“Yes, You’re Racist” is the name of a Twitter account that has been very active in posting pictures of white supremacists at the Charlottesville march and rally. Logan Smith, who runs the account, thinks other people should see the faces of white supremacists.
“They’re not wearing hoods anymore — they’re out in the open,” Smith says. “And if they’re proud to stand with KKK members and neo-Nazis and anti-government militias, then I think the community should know who they are.”
Smith says he didn’t attend the rally, but he has been getting pictures from activists who were there. They share them through social media. He reposts them on his Twitter account. And on Twitter, people are happy to help him make these individuals even more public.
“Immediately, as soon as I posted those photos people (were) saying ‘Oh! I went to high school with this person.’ ‘I had a class in college with that person.’ ‘I recognize this person as a prominent white supremacist in my area.’ ”
After getting more information, Smith would add names and places to the photos, leading to some consequences in the real world.
Cole White, who used to work at a hot dog restaurant in Berkeley, Calif., “voluntarily resigned” on Saturday after his employer confronted him about his participation in the rally.
The father of participant Jeff Tefft felt he needed to post a letter in a local newspaper disavowing his son. Pearce Tefft says that although he and his family are not racists, once his son’s face and name were posted on social media they became the targets of people upset with his son.
David Clinton Wills, a visiting professor at New York University who follows social media, says he is troubled by the way that anti-racist activists are using Twitter. “Never in my lifetime did I remotely think I would vaguely defend the rights of a possibly very hateful person,” says Wills, who is black and Jewish.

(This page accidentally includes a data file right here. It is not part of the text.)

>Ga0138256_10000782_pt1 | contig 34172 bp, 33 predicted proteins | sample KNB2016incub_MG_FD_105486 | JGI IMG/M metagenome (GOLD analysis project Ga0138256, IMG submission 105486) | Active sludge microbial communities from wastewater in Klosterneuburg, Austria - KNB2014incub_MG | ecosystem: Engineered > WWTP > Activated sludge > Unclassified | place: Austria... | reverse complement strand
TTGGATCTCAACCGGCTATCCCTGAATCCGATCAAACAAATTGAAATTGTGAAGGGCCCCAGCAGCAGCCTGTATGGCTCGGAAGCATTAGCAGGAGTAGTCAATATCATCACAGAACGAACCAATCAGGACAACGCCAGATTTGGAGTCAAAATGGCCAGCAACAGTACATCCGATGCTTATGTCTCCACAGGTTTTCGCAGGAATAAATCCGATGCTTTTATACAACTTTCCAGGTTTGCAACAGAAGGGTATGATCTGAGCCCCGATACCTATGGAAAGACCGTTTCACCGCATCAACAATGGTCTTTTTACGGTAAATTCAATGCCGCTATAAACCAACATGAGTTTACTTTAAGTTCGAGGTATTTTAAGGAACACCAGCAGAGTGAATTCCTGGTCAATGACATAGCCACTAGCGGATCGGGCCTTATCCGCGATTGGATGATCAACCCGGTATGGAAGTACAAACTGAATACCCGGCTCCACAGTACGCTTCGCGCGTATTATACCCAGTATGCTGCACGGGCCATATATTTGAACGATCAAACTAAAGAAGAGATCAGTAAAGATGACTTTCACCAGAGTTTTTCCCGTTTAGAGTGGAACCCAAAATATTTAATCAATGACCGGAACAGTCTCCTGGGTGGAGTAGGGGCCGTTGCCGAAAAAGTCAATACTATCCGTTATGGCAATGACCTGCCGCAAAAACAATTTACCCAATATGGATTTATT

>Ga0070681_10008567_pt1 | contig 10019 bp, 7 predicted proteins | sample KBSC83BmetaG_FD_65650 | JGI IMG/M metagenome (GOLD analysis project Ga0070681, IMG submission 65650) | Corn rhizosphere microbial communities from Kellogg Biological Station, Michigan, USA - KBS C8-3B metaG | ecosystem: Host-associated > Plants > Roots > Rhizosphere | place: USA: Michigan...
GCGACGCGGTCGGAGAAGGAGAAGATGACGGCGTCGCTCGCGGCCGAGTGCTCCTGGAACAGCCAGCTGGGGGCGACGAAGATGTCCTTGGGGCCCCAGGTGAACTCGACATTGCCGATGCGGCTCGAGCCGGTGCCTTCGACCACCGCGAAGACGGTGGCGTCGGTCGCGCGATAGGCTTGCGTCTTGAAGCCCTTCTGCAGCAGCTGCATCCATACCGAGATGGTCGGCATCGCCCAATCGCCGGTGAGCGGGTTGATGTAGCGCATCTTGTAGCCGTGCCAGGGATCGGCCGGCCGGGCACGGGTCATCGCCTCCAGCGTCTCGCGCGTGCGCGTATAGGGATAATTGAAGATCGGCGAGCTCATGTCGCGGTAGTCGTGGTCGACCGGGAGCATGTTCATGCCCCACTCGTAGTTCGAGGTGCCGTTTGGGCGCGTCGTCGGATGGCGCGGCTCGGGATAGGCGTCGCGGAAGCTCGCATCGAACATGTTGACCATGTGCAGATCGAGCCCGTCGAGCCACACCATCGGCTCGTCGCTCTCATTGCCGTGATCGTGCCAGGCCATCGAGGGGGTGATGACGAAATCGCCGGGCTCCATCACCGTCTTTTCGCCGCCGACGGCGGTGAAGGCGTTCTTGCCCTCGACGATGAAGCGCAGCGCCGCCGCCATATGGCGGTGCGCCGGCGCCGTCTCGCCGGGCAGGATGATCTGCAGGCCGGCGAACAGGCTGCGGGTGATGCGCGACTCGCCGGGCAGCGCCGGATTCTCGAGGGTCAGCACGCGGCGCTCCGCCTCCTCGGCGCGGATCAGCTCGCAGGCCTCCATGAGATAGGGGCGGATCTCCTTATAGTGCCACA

Nonetheless, he says, “It scares me to call that activism because it seems more like a certain condemnation and a certain judgment that ironically flies in the face of democracy itself.”
Wills sees a lynch mob mentality on both the left and the right when they try to use social media to shame people.
Just last week, Google was at the center of another social media storm when a memo by a company employee critical of diversity efforts at the company went viral. When Google fired the employee, websites on the right, critical of the company’s actions, released names of Google employees. Those employees were then harassed online.
… it seems more like a certain condemnation and a certain judgment that ironically flies in the face of democracy itself.“
David Clinton Wills, a visiting professor at NYU, on how anti-racist activists are using Twitter
For Wills, the historical parallel is Nazi Germany, in which the Third Reich encouraged citizens to name people they thought were enemies of the state. "When that became a power that your neighbor could execute or your neighbor could use against other people, the power became unchecked,” he says.